Scary how no one stays together anymore these days. But enough about
Hollywood marriages and J-Lo's next big divorce... and on to the topic of
great lovers parted by silly quarrels. Like the one in The Parent Trap.
Sharon is a conservative Bostonian girl who's getting in touch with nature
at summer camp when she meets Susan. Susan is a loose Californian tomboy
with a sweet tooth. When the two girls see each other, needless to say the
experience is a kin to looking in the mirror in the morning. Only with two
different hair styles. The girls look alike! But they have no idea who one
At first, the relationship is rocky. They can't get along together. Each figures that the other has a lot of nerve showing up with the same face. Things quickly get juvenile and out of hand. The head of Camp Inch steps in and forces them to share a special isolation cabin as a punishment for fighting at the camp dance- the effect either to drive each other crazy or learn to accept their similarities and become friends. They don't simply become friends, but understand they are indeed sisters. Twin sisters. Then, they compose a plot to bring their estranged parents together again by switching places. And everything gets twisted. Especially when Sharon arrives at her hunky father Mitch's home in Carmel- where pretty young gold-digger Vicky Robinson is swooping in on the family fortune.
Actress Hayley Mills becomes a Disney legend. One British girl plays two separate American twins. That's a feat of technical achievement by any standard. The Parent Trap is one of Disney's greatest non-animated features and everyone should see it. Young and old. Though, it will mostly appeal to families with mischievous children. The story includes a subplot of the twin girls playing devilishly clever pranks on anyone who crosses their line. Well-acted, witty, and touching. A masterpiece, big thumbs up. The Disney DVD for The Parent Trap is truly packed with great bonus features and a deal at a reasonably inexpensive price. Get it. Disney made a sequel in 1998.
Pleasant whiff of an idea (twin teen girls--separated by their divorcing parents shortly after birth--find each other at summer camp and plan to reunite their folks) gets a big boost not only from the colorful players but by gorgeous photography and production (check out that home in California!). Hayley Mills is very persuasive as lookalike troublemakers Susan and Sharon--and if she gets a little shrill at times, that's OK because her manner is still very likable and, let's face it, she's adorable singing "Let's Get Together (Yeah Yeah Yeah)". Brian Keith and Maureen O'Hara are perfect as Mills' parents, the supporting cast is a wonderful collection of screwballs, and the finale (though it takes a while in coming) is very uplifting. An energetic and happy Disney enterprise, quite memorable and eons better than the recent remake. ***1/2 from ****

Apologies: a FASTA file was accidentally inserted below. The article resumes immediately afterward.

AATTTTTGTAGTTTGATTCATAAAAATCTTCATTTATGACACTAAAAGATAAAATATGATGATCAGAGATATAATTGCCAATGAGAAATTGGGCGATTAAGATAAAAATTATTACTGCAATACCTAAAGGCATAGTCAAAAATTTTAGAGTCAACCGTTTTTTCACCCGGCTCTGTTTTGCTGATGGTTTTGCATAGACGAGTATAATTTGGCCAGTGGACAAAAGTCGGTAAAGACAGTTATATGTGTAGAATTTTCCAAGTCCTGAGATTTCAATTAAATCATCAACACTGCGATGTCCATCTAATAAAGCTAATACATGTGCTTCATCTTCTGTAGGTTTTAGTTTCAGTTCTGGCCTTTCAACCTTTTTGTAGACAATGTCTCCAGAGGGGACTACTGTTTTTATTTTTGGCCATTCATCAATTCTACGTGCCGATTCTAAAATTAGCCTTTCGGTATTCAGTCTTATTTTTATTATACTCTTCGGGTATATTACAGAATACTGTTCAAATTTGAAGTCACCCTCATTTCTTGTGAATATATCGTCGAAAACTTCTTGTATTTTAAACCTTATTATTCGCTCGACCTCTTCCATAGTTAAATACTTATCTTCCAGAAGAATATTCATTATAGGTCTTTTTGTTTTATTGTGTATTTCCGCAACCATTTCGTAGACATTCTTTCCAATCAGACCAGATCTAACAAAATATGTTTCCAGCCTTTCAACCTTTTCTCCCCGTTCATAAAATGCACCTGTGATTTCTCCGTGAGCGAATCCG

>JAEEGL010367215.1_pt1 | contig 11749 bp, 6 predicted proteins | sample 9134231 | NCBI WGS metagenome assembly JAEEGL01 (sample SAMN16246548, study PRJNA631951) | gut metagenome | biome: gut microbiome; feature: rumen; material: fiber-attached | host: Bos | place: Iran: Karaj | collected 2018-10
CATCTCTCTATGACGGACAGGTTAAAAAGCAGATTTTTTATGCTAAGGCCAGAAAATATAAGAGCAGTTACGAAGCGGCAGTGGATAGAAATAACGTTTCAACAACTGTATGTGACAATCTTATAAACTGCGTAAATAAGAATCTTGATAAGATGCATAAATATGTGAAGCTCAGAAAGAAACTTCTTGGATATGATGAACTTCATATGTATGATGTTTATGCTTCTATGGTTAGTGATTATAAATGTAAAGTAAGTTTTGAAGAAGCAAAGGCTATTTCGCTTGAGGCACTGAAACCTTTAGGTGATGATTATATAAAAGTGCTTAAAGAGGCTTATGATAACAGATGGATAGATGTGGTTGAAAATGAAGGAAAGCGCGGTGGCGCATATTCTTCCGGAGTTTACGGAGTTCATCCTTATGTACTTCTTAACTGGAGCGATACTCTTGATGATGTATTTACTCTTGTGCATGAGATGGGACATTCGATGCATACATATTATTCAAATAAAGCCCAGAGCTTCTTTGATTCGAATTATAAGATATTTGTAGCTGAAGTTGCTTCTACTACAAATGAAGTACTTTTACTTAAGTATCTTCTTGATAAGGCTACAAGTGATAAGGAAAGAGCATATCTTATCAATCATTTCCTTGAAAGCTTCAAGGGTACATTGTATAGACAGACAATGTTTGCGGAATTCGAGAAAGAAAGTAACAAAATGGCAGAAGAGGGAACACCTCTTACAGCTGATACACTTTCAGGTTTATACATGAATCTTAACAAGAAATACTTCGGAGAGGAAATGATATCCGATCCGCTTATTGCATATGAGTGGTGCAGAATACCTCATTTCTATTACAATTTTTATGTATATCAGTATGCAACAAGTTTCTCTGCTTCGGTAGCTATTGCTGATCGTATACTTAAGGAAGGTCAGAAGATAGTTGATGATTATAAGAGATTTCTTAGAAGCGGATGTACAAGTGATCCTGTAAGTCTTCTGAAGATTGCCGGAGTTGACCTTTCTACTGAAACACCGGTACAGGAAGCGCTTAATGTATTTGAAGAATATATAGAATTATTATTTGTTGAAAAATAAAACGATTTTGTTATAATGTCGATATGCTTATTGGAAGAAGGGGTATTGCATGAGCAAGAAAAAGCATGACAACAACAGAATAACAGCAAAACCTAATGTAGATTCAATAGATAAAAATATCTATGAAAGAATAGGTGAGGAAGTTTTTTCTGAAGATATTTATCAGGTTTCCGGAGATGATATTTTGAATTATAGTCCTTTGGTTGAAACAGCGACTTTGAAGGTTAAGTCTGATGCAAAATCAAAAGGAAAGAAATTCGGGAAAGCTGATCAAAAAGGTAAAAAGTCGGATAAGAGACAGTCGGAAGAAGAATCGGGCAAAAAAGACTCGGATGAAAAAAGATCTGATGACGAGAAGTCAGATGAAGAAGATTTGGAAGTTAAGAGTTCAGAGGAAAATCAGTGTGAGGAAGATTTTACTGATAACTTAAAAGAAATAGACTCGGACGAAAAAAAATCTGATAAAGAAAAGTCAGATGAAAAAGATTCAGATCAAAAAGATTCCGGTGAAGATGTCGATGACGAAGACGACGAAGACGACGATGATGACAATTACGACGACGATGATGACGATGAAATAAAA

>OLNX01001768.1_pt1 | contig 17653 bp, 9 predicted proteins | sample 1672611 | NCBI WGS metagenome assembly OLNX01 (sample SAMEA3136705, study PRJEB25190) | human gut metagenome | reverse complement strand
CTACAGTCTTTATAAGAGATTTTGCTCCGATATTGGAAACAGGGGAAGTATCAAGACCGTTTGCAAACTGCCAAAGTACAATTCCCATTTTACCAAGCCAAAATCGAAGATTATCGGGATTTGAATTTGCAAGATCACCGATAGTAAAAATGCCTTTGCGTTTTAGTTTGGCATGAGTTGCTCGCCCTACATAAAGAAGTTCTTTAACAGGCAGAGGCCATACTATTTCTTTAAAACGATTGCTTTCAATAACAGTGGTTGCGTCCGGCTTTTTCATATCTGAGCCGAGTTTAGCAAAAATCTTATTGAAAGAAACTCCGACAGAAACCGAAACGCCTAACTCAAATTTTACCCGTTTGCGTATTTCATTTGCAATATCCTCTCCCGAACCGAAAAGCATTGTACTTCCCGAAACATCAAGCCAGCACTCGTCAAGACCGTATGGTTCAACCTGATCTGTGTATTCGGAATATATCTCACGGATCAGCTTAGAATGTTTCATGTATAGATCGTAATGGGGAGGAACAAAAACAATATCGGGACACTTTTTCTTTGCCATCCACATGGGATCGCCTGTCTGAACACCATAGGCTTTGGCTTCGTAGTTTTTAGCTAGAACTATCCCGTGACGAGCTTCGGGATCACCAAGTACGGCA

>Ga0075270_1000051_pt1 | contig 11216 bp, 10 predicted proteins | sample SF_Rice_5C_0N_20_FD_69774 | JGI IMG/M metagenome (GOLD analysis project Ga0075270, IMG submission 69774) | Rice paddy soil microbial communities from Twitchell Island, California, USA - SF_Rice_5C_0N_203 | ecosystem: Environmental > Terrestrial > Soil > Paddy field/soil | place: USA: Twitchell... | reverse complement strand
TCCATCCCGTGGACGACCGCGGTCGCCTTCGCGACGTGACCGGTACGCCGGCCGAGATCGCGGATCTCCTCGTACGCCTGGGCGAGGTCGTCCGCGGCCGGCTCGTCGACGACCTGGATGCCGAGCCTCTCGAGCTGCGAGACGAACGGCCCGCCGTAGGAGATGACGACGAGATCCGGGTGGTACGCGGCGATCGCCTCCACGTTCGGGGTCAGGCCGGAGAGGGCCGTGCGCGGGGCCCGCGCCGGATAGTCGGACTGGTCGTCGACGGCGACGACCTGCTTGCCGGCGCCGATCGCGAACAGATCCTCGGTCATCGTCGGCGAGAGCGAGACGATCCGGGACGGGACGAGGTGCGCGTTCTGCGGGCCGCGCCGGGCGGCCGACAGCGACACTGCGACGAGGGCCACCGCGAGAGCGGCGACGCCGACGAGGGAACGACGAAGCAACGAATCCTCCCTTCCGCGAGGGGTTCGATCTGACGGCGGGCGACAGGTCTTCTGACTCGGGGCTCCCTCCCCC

Pretty short-haired Hayley Mills (as Susan Evers) and pretty
long-haired Hayley Mills (as Sharon McKendrick) meet at camp and
discover they are twins who were separated at birth by divorcing
parents Brian Keith (as Mitch) and Maureen O'Hara (as Maggie). At
first, the thirteen-year-old girls don't get along, but they soon
become fast friends. It doesn't take too much thinking to figure out
the plot from here. The twins decide to switch places and bring their
parents back together, since neither remarried. But, they must first
stop Mr. Keith from marrying gold-digger Joanna Barnes (as Vicky
After looking at Maureen O'Hara, I'd consider marrying her. After looking at Mr. Keith's California estate, I'd consider marrying him, too. So, I guess these parents stayed single because, at Ms. Mills deduces, they really do love each other. They sure fight like an old married couple. Why they separated their daughters, and hid them from each other, is inexplicable. While it's never revealed, the daughters must have spent many years in British finishing schools, without running into each other. The "split-screen" is very good, but Mr. Keith's hairpiece does not match properly. Okay, I'm marrying Hayley Mills.
***** The Parent Trap (6/12/61) David Swift ~ Hayley Mills, Brian Keith, Maureen O'Hara, Joanna Barnes